September 2018—As PCORI-funded studies produce results of interest to patients and those who care for them, we are updating the stories of those projects. The article below was published in August 2015. You can read an update to this story here.
Lung cancer survivor Mark Ill owes a great deal to his sister, Toni Ill. In 2008, Mark was uninsured and without a primary care provider when he was diagnosed with lung cancer that had spread to his brain and adrenal gland. Toni drove him to appointments with specialists throughout the Memphis area, took extensive notes at each appointment, searched the Internet for solutions when Mark’s doctors had none, and relayed messages when providers failed to communicate with each other.
“Toni was clearly the primary force, the advocate who just would not take no for an answer,” says Mark Ill, 68, the former owner of an air freight company. “I was very fortunate.”
But even working as a team, the siblings struggled to cobble together a care plan involving a pulmonologist, a neurosurgeon, oncologists, radiologists, and other specialists. Mark’s doctors didn’t consult with one another about the best course of action, even when complications arose from treatments. In fact, his initial oncologist became angry and dismissed Mark as his patient after Mark underwent surgery without letting him know. Mark had wrongly assumed the surgeon and oncologist were in touch.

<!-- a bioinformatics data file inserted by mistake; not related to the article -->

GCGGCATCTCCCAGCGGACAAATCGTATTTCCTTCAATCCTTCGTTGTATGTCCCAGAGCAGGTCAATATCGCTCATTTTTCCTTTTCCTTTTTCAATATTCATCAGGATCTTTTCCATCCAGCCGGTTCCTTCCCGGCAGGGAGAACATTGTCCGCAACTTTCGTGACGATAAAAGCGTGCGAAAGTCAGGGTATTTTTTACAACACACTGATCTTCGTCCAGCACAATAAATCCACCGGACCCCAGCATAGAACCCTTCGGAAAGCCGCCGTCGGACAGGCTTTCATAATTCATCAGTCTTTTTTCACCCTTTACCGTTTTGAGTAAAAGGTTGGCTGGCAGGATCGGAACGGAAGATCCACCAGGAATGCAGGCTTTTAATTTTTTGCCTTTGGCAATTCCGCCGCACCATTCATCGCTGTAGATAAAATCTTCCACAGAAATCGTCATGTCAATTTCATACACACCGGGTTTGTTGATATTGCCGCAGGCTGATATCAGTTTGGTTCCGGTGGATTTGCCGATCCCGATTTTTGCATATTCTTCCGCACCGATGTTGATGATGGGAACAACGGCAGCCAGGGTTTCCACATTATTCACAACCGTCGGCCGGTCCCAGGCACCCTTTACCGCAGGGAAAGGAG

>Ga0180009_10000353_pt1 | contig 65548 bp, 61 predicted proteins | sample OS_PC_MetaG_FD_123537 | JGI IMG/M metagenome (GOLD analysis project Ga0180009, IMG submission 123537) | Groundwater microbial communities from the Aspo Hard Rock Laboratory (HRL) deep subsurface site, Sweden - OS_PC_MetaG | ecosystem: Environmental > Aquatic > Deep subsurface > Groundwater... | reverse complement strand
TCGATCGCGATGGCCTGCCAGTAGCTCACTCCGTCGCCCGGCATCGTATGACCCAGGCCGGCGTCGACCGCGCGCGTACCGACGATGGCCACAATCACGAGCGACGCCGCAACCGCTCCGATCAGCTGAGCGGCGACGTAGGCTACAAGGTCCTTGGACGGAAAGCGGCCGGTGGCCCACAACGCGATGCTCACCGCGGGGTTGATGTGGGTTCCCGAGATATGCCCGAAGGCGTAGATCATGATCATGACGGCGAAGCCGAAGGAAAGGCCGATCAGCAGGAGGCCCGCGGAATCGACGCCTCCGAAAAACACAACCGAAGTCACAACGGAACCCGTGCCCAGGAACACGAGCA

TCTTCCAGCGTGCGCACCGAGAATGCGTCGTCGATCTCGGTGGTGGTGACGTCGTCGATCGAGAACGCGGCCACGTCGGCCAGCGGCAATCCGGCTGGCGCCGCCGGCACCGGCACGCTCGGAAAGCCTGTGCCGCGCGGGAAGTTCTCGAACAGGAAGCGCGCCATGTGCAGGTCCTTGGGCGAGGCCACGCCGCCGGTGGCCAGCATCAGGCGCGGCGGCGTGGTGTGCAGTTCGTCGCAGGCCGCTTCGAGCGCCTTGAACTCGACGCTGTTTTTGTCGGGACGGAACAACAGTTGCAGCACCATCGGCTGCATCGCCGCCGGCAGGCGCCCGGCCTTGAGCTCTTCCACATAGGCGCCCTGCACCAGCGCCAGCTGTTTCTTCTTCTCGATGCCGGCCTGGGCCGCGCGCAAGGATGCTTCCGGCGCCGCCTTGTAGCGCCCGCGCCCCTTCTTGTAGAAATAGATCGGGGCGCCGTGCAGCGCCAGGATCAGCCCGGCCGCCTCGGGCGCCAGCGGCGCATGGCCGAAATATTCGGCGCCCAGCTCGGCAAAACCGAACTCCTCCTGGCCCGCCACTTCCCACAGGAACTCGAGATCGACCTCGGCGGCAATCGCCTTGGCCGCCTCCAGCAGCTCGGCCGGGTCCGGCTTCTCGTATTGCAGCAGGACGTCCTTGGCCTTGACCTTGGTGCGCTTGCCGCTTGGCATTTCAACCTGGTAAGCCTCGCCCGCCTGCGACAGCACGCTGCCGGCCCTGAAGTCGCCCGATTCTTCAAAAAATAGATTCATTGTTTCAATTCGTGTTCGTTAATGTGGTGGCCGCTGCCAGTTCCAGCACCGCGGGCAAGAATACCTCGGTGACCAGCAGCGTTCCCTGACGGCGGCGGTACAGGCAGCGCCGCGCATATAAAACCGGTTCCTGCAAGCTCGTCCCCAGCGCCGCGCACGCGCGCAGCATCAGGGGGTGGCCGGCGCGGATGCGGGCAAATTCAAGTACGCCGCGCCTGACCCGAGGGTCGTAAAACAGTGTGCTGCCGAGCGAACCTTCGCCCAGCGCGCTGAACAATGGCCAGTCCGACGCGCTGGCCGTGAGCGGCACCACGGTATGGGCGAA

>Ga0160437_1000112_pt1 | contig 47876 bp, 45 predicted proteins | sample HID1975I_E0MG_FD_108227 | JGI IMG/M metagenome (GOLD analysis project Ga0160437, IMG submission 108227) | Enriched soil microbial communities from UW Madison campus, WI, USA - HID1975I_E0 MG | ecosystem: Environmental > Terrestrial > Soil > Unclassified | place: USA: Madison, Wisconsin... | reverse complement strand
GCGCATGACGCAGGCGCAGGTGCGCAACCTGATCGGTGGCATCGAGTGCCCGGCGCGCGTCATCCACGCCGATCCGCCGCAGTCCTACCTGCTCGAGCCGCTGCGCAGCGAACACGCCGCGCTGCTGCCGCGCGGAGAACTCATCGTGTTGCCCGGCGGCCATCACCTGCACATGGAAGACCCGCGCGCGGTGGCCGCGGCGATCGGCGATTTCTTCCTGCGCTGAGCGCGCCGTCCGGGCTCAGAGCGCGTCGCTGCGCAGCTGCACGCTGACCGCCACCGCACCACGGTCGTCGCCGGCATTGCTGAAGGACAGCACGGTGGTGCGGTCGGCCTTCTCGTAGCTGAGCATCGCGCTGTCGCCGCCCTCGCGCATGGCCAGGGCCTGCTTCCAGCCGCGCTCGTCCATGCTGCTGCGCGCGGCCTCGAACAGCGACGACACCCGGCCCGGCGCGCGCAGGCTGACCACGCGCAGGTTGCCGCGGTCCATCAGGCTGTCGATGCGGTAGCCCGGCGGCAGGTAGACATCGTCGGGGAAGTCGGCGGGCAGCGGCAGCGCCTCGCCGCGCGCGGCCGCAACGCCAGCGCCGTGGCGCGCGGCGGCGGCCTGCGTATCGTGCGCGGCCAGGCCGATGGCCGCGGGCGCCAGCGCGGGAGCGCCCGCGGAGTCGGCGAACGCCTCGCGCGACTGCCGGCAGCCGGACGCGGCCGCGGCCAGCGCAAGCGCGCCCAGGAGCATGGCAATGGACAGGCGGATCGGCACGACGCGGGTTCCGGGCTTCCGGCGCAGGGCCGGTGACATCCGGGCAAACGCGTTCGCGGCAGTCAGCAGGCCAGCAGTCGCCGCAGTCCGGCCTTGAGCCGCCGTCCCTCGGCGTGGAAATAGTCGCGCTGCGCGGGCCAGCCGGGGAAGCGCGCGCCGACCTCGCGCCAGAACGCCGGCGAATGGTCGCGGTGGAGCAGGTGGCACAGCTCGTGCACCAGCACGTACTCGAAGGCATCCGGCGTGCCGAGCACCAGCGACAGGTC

Today, Mark and Toni Ill sit on the Community Advisory Board for a PCORI-funded project that aims to optimize care delivery for lung cancer patients.
The project, led by lung cancer specialist Raymond Osarogiagbon, MD, is gathering under one roof a team of specialists as part of a multidisciplinary clinic that provides highly complex care for lung cancer patients. The program is housed at Baptist Memorial Hospital Memphis (Tennessee), a community hospital that serves a diverse population.
"We want to be active at the very front end in deciding what does this patient need, who has the skill set to attend to that need, and how can we match each patient to the right doctor to do the right tests and provide the treatments that will get the best outcome," Osarogiagbon says. "That in a nutshell is the challenge we took on."
With the team in place, Osarogiagbon plans to test whether that patient-centered multidisciplinary model improves outcomes, including patient survival.